Cholesterol: To reduce blood cholesterol levels, the AHA recommends a diet low in saturated fat, trans fats, and sodium. Recipes with cholesterol levels that meet the FDA’s definition of “healthy” contribute less than 95 mg of cholesterol per meal.
Sodium: Foodily’s nutrition calculations are based on the 2,300 mg per day goal set by the USDA and AHA.
How does Foodily calculate carbohydrates and sugar?
In Foodily’s carbohydrate calculations, sugar counts are a subset of carbohydrate counts. We define ‘low carb’ as ‘low in complex carbohydrates’ while sugar is considered a ‘simple carbohydrate. In some cases, a recipe may have low complex carbs and high sugars, and in those cases it may receive a classification of ’low carb’.
If you are diabetic, or you follow a low-carb or low-sugar diet, it is always best to check the ingredients of a recipe against your specific dietary guidelines.
What does the exclamation point (!) mean?
Missing nutrition data is indicated by the (!) sign and is a common reason for nutrition calculations seeming a bit off. We’re always working to improve the accuracy of our nutrition data, and we’d love any feedback you have. As we explain in the next question, if an ingredient is not found in the USDA table, then we cannot calculate the nutritioninformation.
Why are some fried foods labeled low fat?
Nutrition information is only as accurate as the ingredients listed. When ingredients are omitted from a recipe,Foodily cannot calculate accurate nutrition information. Some fried foods might be labeled low fat since the recipe didn’t list the oil used in frying as an ingredient. For example, even though you may have searched for “low fat fried chicken," when a recipe does not list “oil for frying” as one of its ingredients, you may get a fried chicken recipe that calls for deep frying. We are working to improve our ability to identify ingredients that are not in the ingredients list in order to provide you with more accurate calculations.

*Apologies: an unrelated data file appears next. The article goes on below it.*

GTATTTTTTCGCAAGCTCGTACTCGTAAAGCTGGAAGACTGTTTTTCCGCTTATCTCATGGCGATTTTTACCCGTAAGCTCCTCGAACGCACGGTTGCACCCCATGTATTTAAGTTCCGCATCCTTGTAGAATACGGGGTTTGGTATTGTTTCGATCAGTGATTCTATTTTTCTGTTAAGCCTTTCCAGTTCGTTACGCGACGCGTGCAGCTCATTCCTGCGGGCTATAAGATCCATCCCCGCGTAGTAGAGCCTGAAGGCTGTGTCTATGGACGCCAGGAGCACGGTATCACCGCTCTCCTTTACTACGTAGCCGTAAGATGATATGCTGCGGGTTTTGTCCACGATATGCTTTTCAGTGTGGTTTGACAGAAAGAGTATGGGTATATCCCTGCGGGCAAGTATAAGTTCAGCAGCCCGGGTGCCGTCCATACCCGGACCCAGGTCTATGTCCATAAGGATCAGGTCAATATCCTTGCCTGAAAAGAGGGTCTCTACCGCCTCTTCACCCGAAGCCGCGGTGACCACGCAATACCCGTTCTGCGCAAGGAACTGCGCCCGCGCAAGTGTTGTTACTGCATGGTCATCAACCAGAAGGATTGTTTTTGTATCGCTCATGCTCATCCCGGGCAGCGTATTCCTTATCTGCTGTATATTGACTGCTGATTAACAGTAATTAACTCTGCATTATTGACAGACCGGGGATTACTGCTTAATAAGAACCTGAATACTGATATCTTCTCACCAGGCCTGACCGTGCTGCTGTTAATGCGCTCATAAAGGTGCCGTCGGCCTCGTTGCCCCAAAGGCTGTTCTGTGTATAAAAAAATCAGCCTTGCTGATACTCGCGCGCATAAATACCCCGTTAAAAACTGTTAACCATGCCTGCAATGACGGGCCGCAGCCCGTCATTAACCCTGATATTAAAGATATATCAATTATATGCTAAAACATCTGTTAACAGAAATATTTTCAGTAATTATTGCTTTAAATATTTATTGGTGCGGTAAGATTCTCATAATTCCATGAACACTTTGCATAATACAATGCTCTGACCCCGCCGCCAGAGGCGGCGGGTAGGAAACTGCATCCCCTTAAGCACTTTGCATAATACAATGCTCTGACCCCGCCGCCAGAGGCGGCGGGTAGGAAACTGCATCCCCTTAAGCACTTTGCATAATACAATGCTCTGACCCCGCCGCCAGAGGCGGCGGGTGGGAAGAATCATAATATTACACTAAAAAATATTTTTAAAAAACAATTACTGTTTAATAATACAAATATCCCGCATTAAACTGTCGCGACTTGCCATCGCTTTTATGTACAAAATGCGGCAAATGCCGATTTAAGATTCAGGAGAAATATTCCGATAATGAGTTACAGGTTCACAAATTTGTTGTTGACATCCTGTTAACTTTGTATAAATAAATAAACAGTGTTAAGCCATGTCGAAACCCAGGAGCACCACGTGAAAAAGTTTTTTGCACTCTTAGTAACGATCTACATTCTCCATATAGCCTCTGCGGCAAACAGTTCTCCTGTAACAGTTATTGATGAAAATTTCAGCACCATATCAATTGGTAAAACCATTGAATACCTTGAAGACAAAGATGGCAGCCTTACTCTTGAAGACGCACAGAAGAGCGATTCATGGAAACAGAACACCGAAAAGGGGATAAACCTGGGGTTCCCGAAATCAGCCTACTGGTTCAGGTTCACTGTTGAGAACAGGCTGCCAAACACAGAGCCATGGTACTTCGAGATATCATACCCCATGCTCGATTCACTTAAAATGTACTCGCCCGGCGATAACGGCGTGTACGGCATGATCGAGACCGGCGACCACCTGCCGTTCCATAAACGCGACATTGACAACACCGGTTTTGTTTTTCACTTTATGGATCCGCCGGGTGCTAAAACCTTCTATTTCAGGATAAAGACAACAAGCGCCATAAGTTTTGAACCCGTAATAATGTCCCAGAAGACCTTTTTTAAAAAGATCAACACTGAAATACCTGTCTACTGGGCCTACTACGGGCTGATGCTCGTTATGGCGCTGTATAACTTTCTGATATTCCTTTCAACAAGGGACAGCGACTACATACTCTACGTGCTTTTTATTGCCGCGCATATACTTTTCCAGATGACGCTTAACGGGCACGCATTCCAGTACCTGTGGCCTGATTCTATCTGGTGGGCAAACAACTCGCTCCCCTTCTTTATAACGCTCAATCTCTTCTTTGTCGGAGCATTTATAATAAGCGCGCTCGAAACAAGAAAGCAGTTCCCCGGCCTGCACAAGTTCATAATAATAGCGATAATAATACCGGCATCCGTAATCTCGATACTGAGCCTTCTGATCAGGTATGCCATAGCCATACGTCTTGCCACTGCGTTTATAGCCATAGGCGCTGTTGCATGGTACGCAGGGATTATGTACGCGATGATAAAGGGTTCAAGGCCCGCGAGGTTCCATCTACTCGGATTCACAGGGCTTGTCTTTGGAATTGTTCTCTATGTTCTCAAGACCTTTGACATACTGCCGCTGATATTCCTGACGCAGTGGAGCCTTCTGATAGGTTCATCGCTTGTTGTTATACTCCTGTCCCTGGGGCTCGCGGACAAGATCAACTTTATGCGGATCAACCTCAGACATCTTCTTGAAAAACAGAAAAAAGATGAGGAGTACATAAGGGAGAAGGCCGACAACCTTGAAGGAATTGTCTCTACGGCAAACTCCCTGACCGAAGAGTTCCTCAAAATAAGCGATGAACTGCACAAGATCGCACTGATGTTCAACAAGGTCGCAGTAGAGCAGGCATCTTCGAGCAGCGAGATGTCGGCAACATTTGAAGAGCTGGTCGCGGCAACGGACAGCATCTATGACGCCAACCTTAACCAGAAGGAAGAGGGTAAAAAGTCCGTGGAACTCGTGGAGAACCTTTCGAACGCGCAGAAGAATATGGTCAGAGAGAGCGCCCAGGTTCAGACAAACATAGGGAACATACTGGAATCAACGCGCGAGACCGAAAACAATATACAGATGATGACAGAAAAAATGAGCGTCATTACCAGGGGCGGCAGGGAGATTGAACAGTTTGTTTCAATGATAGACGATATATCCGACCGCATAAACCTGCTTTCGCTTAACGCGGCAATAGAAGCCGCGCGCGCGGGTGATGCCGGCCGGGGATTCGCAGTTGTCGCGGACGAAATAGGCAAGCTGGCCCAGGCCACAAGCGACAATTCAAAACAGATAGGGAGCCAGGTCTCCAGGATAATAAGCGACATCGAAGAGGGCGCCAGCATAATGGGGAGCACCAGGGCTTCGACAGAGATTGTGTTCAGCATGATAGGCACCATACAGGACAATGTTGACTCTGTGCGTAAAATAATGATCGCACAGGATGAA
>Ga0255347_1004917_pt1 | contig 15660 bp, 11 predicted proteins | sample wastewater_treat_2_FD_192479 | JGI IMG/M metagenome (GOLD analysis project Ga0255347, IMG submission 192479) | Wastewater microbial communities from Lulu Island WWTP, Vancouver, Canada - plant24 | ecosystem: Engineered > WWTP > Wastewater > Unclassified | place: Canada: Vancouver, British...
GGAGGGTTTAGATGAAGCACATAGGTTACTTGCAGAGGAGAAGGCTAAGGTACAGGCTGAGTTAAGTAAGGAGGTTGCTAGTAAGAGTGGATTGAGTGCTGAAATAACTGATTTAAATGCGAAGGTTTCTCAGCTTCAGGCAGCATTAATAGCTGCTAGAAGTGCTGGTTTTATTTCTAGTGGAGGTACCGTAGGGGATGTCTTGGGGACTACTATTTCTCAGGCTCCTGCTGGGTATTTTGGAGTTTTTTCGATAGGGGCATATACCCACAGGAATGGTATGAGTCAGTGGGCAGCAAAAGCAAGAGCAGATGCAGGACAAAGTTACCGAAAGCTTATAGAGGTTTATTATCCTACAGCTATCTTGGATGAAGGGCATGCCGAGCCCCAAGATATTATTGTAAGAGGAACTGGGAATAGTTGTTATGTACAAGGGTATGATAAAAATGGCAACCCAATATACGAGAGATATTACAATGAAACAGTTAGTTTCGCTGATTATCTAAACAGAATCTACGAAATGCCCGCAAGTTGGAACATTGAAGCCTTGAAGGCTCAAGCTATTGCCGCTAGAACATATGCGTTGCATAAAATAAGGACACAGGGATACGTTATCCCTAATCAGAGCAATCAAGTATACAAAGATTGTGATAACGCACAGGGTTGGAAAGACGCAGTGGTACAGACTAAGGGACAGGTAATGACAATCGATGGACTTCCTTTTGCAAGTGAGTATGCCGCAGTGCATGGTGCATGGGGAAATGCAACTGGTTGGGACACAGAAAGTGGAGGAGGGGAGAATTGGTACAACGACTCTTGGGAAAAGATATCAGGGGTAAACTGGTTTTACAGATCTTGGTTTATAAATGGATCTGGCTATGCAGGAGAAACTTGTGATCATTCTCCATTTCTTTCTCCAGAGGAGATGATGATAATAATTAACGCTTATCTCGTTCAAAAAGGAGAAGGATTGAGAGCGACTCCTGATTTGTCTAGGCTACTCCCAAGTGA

Why are some fish and other protein-rich recipes sometimes labeled low protein?
Recipes calling for ingredients that contain lots of water – such as halibut and other fish – may not have completely accurate nutrition information. Since the low, medium, and high labels are assigned based on the weight of ingredients as the percent of a total, recipes with a lot of water weight sometimes distort these calculations. We are working to improve these nutrition calculations in order to provide you with the most accurate nutrition information possible.
What is the paleo diet?
The paleolithic diet is based on the idea that humans are healthiest when eating foods available to our ancestors in the Paleolithic era. The diet is often abbreviated “paleo diet” or “paleodiet,” and is sometimes called the caveman diet. Search for recipes that fit the criteria of the paleo diet by adding the word “paleo” to your query. For example, try: http://www.foodily.com/s/paleo The paleo diet avoids starchy tubers such as potatoes and sweet potatoes; cultivated grains such as rice, wheat, oats, barley, and quinoa; legumes, alcohol, and dairy products.